Immediately after nucleation in a superheated gas mixture, the very small size of liquid droplets affects the condensation growth of the droplets in two ways: (1) The droplet size may be comparable to the mean free path of the gas molecules, resulting in noncontinuum transport effects, and (2) surface tension effects may strongly alter the conditions at the interface of the droplet. In the study reported here, a direct simulation Monte Carlo scheme was used to model the molecular transport during quasi-equilibrium condensation growth of water microdroplets in a supersaturated mixture of water vapor and a noncondensable gas. In the simulation, the boundary condition at the droplet surface is treated in a manner that allows us to model surface tension effects on transport. Results of calculations are presented for water vapor and argon mixtures for which some experimental data on droplet growth rates exists. The simulation results indicate that surface tension effects play a significant role in the determination of droplet growth rates during early stages of droplet growth. In particular, the results indicate that the droplet growth rate, droplet temperature, and the temperature slip at the interface pass through maxima as the droplet grows. These trends are a consequence of the shift in equilibrium vapor pressure due to surface tension effects at small droplet radii. [S0022-1481(00)02702-X]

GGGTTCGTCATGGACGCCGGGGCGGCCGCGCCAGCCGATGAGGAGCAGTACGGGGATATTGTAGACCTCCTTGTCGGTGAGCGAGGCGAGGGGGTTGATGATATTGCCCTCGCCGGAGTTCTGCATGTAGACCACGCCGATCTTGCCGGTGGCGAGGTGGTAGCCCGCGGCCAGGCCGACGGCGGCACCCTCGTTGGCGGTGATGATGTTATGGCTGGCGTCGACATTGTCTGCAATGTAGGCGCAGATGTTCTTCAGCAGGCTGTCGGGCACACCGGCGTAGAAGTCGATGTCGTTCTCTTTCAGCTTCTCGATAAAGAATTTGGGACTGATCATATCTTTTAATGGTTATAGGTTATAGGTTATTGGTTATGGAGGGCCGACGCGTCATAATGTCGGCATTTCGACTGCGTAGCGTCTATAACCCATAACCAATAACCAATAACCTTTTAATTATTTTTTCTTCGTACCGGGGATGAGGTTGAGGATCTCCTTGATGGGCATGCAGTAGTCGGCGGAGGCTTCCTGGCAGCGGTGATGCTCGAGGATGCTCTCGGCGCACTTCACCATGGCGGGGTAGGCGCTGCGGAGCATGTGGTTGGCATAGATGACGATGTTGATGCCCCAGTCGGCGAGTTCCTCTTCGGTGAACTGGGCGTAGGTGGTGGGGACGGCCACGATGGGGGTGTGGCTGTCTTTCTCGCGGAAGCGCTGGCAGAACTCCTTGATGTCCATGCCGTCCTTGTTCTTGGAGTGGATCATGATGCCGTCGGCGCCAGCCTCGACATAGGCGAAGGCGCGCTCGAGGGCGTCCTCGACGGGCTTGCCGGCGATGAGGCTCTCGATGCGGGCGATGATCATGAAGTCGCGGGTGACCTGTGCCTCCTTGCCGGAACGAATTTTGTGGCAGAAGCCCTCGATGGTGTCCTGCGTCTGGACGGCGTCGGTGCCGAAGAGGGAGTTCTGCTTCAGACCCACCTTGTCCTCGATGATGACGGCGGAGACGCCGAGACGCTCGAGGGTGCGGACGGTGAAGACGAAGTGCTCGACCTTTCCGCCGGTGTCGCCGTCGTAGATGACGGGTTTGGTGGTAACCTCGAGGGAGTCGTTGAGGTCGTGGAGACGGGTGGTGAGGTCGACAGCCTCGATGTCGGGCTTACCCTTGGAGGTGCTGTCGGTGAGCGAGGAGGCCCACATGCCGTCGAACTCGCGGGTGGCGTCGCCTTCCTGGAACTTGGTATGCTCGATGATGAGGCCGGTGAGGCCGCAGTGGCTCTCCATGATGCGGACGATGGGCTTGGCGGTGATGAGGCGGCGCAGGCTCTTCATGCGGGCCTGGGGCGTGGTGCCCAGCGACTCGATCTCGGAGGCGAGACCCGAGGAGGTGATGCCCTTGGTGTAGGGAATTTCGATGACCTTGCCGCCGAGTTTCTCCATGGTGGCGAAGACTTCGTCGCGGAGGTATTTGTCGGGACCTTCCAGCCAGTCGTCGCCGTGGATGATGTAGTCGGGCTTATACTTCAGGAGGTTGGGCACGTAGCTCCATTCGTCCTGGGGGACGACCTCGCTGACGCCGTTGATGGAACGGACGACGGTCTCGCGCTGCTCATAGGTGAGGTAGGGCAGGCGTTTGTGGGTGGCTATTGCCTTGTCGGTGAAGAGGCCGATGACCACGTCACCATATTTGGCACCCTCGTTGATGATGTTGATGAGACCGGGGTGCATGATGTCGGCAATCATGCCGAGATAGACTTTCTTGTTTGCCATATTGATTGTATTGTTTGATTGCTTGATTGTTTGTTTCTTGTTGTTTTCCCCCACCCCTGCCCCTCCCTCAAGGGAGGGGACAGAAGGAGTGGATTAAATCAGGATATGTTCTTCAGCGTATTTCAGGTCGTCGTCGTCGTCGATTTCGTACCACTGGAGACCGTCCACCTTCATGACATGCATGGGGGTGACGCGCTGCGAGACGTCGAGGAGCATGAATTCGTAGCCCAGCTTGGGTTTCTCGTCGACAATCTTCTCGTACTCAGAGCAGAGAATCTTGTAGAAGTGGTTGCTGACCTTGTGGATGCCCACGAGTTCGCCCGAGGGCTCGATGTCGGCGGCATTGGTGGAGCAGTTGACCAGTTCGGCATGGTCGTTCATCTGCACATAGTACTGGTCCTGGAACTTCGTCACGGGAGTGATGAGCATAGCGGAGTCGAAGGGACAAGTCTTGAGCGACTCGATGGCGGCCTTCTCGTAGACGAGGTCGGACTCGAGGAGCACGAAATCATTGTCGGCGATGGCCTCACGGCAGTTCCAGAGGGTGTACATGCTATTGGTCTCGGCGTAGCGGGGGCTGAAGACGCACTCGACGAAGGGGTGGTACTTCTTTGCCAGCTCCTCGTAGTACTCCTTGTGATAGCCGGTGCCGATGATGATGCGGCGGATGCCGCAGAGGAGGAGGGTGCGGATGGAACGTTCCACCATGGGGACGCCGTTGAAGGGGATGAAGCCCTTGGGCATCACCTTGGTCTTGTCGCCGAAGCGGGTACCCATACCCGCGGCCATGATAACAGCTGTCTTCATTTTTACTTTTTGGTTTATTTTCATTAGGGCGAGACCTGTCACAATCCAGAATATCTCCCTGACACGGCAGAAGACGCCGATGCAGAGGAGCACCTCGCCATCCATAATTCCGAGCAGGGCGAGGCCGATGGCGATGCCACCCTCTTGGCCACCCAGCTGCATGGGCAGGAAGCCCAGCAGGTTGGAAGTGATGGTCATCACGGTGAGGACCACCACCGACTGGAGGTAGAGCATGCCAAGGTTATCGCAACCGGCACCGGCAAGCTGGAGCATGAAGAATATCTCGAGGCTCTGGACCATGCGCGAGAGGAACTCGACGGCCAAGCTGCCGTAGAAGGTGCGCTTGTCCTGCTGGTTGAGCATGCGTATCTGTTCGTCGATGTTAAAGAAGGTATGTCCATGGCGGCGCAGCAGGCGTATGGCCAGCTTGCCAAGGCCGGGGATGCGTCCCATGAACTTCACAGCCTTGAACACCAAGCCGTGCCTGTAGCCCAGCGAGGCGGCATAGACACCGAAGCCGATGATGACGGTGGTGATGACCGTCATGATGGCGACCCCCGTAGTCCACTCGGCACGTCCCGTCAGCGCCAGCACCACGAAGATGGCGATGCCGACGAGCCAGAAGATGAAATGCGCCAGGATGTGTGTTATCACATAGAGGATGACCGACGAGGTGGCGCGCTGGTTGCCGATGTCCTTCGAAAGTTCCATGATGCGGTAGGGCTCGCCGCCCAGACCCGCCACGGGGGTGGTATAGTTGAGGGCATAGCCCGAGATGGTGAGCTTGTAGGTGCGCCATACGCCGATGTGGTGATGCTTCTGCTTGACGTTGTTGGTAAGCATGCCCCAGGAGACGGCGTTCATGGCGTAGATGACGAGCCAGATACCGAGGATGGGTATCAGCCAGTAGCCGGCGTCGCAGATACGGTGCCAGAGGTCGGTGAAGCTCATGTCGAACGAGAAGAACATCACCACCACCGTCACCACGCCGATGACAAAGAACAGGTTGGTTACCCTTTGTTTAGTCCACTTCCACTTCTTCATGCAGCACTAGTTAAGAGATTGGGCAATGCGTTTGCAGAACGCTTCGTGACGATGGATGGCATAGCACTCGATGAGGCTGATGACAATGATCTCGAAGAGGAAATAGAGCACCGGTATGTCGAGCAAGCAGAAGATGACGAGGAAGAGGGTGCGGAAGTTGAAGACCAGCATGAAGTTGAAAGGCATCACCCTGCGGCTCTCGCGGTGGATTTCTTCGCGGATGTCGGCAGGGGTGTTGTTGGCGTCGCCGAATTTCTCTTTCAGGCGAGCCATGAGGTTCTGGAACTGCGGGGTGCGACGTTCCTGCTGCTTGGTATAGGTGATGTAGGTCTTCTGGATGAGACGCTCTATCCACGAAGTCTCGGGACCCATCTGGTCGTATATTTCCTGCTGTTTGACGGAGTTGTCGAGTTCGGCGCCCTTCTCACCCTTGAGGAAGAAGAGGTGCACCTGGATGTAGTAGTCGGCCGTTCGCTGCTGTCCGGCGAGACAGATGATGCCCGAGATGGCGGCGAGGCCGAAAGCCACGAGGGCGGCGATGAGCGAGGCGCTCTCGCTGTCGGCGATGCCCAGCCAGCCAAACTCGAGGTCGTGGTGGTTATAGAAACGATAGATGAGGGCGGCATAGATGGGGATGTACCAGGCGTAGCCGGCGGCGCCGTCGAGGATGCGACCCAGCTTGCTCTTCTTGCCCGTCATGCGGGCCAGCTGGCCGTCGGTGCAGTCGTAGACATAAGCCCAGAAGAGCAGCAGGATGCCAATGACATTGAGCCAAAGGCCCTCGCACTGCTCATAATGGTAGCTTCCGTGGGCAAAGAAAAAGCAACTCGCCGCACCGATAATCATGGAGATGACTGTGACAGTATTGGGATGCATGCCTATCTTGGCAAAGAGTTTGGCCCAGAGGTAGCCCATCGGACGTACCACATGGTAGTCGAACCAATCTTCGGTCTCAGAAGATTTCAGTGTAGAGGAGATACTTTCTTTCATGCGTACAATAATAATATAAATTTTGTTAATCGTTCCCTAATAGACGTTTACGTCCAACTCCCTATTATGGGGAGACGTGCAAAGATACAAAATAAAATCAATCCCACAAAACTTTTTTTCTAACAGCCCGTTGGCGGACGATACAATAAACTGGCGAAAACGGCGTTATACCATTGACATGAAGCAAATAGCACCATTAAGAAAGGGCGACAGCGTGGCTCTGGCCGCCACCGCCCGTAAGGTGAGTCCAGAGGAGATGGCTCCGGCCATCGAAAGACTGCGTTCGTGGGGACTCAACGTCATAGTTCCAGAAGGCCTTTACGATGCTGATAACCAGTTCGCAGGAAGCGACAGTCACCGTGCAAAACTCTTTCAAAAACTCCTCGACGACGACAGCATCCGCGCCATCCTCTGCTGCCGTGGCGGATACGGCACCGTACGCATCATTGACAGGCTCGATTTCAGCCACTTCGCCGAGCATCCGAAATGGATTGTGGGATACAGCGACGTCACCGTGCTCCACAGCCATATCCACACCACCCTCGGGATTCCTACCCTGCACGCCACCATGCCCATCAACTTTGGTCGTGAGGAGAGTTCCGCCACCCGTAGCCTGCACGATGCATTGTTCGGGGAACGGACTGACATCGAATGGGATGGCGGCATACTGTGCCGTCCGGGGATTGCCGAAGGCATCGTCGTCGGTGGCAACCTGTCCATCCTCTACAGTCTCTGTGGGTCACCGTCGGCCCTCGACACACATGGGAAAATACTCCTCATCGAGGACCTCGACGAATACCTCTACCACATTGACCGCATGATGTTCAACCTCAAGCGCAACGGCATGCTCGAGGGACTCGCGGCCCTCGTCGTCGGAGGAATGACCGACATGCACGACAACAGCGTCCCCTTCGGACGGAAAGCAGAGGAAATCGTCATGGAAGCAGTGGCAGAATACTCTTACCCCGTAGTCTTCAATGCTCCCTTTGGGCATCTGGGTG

Surface Tension Effects on Post-Nucleation Growth of Water Microdroplets in Supersaturated Gas Mixtures
Contributed by the Heat Transfer Division for publication in the JOURNAL OF HEAT TRANSFER. Manuscript received by the Heat Transfer Division, June 7, 1999; revision received, Jan. 13, 2000. Associate Technical Editor: T. Avedisian.
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Carey, V. P. (January 13, 2000). "Surface Tension Effects on Post-Nucleation Growth of Water Microdroplets in Supersaturated Gas Mixtures ." ASME. J. Heat Transfer. May 2000; 122(2): 294–302. https://doi.org/10.1115/1.521467
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